Writing the Journey: A Q&A With Michele Anderson

Insight Articles
March 1, 2016
By: 
Liam McKenna, for LBBC

In 2009, Michele Anderson, of Rosemount, Minnesota, learned her stage III breast cancer had spread. She was familiar with LBBC, receiving our quarterly newsletter and attending webinars. In one newsletter, she learned about Writing the Journey, LBBC’s writing workshops for people with breast cancer. These workshops offer a space to explore the emotions that come along with a breast cancer diagnosis and treatment.

Though she had not written much since her college years, writing remained an interest. So in April 2015, she put her voice back to paper. Liam McKenna spoke with Michele about Writing the Journey.

Liam

What about Writing the Journey caught your interest?

Michele

You know, I’ve always wanted to journal, but I haven’t been much of a writer. I’ve never kept up with it. I thought the course would get me into journaling a little more. I also thought it would be therapeutic.

I used to journal in high school and college. I enjoyed it then, and I thought maybe I’d enjoy it again now. I did rediscover that I really enjoy writing.

Liam

Overall, who sees your writing?

Michele

With my CaringBridge page, it’s not public. Just my friends and family have the direct link. The stuff that I wrote for Writing the Journey, I was writing just for me. While I did share it with people in the writing group, I have not shared any of it with anyone else. But I am working on putting little booklets together for my three children and my husband for Christmas with some of my favorite pieces that I’ve done.

Liam

How do you think they’ll respond?

Michele

I think they’ll be shocked. I don’t know if the kids know I even did the writing course. I’m sure there’s going to be some tears out of it. Hopefully, it will give them a piece of me. I’m going to do some of it — the longer pieces are going to be typed out. Some of the other ones, I’m going to do in handwriting so they’ll always have my handwriting — which is not great [laughs].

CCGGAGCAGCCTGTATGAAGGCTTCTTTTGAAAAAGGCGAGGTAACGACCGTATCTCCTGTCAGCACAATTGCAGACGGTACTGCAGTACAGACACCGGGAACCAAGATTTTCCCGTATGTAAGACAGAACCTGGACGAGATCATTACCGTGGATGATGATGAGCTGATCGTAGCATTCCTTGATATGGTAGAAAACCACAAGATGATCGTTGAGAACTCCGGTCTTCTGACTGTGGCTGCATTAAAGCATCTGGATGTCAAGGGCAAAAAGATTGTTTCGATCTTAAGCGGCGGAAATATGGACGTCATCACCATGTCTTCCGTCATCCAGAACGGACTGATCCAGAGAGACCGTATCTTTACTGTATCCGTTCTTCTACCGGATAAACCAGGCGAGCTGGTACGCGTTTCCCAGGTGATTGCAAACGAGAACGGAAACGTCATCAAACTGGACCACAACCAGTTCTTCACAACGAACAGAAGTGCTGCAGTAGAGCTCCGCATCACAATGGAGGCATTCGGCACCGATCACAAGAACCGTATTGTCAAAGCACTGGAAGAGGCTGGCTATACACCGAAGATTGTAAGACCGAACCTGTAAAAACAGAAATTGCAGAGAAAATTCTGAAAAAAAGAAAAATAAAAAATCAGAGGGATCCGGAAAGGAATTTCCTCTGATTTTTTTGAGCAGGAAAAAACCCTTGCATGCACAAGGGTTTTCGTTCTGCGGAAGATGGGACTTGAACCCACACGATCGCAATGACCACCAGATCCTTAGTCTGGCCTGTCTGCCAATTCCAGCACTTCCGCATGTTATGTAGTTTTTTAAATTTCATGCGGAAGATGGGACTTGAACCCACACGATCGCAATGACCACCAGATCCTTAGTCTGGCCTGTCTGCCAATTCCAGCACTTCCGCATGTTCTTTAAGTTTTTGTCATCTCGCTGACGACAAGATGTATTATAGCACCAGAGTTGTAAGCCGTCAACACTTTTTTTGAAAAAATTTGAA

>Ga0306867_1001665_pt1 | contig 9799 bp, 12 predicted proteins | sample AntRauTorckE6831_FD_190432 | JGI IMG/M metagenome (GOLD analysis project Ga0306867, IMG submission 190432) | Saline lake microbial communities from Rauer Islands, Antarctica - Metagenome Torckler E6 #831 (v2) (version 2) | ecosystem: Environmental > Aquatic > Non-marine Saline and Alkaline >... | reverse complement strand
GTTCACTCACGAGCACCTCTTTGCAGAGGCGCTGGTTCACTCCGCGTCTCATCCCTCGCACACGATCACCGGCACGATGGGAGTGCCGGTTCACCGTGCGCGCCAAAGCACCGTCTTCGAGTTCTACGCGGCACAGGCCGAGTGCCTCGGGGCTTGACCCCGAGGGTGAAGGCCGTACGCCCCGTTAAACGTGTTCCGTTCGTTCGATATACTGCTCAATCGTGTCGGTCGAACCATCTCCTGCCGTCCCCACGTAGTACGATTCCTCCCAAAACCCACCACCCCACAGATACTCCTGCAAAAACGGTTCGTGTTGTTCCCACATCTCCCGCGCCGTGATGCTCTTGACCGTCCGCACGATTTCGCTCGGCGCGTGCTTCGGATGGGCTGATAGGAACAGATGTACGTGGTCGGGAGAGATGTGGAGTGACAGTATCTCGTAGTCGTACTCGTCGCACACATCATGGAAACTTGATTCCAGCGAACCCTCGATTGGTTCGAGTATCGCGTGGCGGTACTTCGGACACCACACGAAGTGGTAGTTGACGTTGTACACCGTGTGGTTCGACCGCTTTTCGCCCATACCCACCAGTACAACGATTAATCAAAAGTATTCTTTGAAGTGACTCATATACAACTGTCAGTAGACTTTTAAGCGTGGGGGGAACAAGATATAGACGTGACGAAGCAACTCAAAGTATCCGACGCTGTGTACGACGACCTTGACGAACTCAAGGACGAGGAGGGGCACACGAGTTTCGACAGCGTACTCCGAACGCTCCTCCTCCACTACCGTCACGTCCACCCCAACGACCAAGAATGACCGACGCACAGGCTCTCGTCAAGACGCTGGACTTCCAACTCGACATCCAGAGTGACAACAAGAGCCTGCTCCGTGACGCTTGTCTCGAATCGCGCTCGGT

Liam

Has your writing evolved in the months since you began the writing course?

Michele

Yeah, I think about different things we explored in the course — like prose versus poetry. I would say it has evolved. I’m more a narrative writer. But in the course, we explore the poetry side of things. I’m still more of a prose type of person.

Liam

Did writing help you connect with your emotions or was it an escape?

Michele

I would say both because there are different writing assignments. Some of them took me deeper into emotions that I felt when I was first diagnosed. Some of it just helped me remember to live in the moment — which is more of an escape because you’re not just sitting there thinking about breast cancer.

Liam

Has the course changed your view of metastatic breast cancer?

Michele

No, but my view of how I am going to face it has changed. I find myself stopping and thinking: if I was going to stop and write right now, what would I say? I feel like I’m more present in the moment.

Liam

You mentioned that in high school and college, you kept your writing mostly to yourself. Was there a feeling of shyness? Was writing something you wanted keep to yourself?

Michele

I think it was both. I didn’t feel as if it was good enough for other people to want to read it. But it was also the experience of doing the writing instead of the finished product. I just enjoyed the process. Coming up with ideas, putting them on paper and letting it flow: I think with a lot of things in life, it’s not really about the end product that we enjoy, but the journey. I think people forget that. They focus on that end product, and then they miss out on the whole journey.

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